Our narrator, Korede, is a nurse at a hospital in Lagos. She is homely, dutiful and lonely. She carries a torch for a doctor named Tade, but her feelings are not reciprocated. Korede’s sole confidant is a man in a coma, to whom she unburdens herself like a patient to a shrink. Most of those confidences have to do with Korede’s younger sister, the beautiful but reckless Ayoola, who has an unfortunate habit of killing her boyfriends.
At the opening of the novel, Ayoola has just murdered her third victim, the unsuspecting Femi, with a knife. “The knife was for her protection,” we’re told. She carries it in her purse “the way other women carry tampons.”
Ayoola summons Korede, who races over to clean up the crime scene and dispose of the body. Korede is both enabler and accomplice to her sister’s homicidal habit and is seemingly powerless to stop it.
There are complications. The police discover a bloody napkin at Femi’s home; a witness comes forward. Then Korede’s doctor crush, Tade, meets Ayoola and falls under her spell. Will he become her next victim? Finally, the coma patient wakes up and tells Korede that he remembers everything. What is she to do?
Braithwaite generates a lot of humor out of the disparity between Korede’s and Ayoola’s appearances: Ayoola has “a figure eight — like a Coca-Cola bottle” and Korede has “a figure one — like a stick.” Ayoola gets flowers and vacation invitations from wealthy men while Korede is told, “You’re going to make someone an awesome wife.” But the novel wants to do more than dramatize the privilege enjoyed by Ayoola because of her looks.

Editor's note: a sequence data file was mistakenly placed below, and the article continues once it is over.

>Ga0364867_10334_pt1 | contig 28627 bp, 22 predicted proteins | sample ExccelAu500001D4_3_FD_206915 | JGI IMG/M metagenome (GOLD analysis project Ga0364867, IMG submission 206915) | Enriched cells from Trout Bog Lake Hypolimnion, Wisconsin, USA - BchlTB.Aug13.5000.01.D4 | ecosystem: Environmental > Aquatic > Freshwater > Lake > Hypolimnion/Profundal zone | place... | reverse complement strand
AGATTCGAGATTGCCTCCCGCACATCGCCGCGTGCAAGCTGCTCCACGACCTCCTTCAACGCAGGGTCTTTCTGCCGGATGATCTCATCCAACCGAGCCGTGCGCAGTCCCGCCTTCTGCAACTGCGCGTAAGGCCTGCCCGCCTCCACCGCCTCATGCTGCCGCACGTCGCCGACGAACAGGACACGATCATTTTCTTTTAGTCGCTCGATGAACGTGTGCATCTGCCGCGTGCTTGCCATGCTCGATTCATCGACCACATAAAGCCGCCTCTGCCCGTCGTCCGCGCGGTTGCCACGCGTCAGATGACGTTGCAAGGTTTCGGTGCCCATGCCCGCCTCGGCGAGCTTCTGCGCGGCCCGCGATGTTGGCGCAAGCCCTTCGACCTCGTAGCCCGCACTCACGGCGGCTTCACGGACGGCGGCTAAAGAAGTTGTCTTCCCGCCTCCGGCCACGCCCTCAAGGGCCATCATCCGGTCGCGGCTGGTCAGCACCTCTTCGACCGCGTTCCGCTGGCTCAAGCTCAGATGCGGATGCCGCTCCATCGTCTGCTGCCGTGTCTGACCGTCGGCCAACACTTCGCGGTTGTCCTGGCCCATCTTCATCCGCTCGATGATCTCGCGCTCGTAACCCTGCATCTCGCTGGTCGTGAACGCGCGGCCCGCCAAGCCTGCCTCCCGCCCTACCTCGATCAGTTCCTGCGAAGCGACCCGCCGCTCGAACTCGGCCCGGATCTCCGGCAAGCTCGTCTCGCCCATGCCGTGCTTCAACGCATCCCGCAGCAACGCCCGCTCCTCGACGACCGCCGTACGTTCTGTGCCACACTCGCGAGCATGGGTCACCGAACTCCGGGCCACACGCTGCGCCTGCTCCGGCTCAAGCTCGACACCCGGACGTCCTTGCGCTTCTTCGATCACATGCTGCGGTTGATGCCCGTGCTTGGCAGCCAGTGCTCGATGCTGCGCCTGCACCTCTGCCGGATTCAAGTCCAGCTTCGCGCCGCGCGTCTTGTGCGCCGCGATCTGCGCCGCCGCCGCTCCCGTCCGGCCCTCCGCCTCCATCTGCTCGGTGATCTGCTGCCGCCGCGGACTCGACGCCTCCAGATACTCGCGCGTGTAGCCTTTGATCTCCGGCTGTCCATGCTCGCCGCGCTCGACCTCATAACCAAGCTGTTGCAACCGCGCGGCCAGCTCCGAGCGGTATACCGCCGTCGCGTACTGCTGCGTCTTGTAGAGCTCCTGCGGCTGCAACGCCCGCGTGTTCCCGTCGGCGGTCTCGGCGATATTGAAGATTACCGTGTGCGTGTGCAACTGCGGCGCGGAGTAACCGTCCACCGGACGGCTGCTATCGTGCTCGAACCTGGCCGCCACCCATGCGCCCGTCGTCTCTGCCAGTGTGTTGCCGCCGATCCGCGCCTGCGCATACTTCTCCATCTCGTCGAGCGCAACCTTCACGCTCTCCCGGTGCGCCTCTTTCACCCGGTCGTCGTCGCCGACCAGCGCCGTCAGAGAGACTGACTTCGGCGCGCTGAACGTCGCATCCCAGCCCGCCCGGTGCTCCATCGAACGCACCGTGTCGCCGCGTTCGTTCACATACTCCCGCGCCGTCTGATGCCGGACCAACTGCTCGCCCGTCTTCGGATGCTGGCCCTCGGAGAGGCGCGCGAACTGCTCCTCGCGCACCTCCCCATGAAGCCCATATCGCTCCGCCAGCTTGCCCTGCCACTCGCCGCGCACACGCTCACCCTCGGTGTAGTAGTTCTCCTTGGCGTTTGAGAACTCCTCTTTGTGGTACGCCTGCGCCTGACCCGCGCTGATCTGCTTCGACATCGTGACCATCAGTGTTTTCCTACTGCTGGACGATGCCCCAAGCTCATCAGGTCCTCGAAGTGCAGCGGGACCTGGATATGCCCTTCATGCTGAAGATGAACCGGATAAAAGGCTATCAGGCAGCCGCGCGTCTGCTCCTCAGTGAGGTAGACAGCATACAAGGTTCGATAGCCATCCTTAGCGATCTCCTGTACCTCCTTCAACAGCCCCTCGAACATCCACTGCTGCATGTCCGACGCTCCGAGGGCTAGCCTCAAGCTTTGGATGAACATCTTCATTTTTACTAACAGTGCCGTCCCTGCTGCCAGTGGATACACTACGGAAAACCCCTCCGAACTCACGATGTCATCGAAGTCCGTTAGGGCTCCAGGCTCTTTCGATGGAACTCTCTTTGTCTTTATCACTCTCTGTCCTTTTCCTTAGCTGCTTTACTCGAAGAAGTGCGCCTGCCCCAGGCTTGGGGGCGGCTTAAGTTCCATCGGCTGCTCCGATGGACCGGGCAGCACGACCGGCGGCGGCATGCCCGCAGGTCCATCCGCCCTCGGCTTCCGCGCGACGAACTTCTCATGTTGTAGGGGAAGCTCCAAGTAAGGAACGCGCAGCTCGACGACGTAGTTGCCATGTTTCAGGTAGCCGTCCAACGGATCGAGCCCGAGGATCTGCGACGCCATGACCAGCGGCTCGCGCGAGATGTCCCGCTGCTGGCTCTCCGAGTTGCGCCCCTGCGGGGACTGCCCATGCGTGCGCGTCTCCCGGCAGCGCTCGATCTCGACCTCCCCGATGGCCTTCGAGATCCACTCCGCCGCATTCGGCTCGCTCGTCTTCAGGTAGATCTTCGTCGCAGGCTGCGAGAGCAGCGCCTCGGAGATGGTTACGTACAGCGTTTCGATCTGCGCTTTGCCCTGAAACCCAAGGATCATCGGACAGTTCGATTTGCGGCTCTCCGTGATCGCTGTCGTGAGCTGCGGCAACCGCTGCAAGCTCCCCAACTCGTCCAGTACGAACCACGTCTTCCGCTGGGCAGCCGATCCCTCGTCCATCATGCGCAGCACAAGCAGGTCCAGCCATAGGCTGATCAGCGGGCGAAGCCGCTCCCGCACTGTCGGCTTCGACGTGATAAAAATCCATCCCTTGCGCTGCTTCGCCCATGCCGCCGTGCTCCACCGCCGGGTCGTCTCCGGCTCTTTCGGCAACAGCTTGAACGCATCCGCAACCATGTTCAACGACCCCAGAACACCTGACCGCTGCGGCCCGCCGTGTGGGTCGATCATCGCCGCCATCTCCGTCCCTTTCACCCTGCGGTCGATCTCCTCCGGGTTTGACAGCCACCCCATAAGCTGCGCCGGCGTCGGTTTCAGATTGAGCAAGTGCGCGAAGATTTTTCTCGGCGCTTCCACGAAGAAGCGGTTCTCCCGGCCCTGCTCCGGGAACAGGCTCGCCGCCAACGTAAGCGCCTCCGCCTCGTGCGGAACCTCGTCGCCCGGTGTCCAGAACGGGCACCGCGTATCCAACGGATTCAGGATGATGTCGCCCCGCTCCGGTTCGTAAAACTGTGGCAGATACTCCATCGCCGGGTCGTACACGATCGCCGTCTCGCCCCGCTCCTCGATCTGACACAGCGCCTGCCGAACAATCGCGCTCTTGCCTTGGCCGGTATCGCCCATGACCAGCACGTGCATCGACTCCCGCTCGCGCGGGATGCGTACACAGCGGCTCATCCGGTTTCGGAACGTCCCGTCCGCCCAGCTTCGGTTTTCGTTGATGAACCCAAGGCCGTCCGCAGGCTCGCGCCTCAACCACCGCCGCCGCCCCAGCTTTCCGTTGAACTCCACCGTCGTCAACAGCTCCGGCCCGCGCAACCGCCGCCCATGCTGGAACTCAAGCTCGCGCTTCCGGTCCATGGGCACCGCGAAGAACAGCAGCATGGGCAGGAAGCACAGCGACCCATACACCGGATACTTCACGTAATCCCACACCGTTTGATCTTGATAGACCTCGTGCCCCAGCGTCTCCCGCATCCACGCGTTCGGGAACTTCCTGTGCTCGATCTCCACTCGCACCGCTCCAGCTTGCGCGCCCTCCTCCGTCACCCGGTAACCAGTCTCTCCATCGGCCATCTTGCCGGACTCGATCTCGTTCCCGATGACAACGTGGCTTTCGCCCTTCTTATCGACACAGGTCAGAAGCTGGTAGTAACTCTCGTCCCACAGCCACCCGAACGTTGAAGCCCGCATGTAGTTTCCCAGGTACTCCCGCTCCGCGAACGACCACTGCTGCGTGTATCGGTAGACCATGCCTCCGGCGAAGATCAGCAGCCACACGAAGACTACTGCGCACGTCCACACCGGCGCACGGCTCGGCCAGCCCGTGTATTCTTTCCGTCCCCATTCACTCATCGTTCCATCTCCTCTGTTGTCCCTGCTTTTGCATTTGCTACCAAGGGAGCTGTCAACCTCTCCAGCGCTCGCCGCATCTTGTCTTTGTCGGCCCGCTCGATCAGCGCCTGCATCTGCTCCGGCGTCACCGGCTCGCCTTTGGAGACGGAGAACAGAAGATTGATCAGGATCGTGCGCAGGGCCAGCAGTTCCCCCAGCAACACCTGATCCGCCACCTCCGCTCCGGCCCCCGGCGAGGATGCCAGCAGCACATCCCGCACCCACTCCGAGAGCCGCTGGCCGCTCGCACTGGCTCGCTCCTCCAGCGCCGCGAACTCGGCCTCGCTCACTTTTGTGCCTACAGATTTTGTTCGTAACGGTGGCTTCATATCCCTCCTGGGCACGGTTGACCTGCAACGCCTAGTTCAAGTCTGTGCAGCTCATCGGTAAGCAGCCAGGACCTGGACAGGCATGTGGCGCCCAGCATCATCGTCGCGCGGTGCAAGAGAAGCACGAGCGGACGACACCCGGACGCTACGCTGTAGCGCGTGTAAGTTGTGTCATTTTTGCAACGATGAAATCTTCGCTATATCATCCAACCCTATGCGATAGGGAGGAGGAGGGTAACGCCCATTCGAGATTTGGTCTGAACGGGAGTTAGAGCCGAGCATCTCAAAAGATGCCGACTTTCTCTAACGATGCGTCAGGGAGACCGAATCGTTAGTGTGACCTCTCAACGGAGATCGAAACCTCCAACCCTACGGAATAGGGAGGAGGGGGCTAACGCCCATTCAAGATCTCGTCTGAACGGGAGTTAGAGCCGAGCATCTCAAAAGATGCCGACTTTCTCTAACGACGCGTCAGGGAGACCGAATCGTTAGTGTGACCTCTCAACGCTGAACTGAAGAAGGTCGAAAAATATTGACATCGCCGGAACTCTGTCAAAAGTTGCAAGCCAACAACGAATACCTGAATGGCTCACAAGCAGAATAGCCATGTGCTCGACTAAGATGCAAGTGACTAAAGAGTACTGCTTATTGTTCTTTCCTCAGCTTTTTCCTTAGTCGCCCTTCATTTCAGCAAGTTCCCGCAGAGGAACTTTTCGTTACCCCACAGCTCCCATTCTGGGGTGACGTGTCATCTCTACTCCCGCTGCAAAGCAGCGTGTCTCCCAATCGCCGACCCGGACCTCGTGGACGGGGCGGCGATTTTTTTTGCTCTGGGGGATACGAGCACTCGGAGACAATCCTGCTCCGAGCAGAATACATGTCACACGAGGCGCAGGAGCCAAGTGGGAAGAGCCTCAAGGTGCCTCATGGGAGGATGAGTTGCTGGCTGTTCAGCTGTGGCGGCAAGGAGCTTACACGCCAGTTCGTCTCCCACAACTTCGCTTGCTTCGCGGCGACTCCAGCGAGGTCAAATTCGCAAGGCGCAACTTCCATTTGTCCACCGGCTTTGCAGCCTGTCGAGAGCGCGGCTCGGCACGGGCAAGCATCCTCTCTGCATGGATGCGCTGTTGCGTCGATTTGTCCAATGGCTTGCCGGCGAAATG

Whatever resentment Korede feels toward her sister, there is a deep and enduring bond between them. They live with their widowed mother in a mansion built by their abusive, philandering father. The reader comes to see that his legacy of violence and betrayal is at the root of Ayoola’s murderous spree. (It is the father’s knife that Ayoola carries in her purse.)
As the novel moves toward its twisty, satisfying denouement, we learn that Korede can be just as ruthless as her sister. In its darkly comic depiction of two women teaming up against the powerful, abusive men in their lives, “My Sister the Serial Killer” feels like an ideal book for the present moment.
Jon Michaud is the author of the novel “When Tito Loved Clara.”
MY SISTER, THE SERIAL KILLER
Doubleday. 240 pp. $22.95.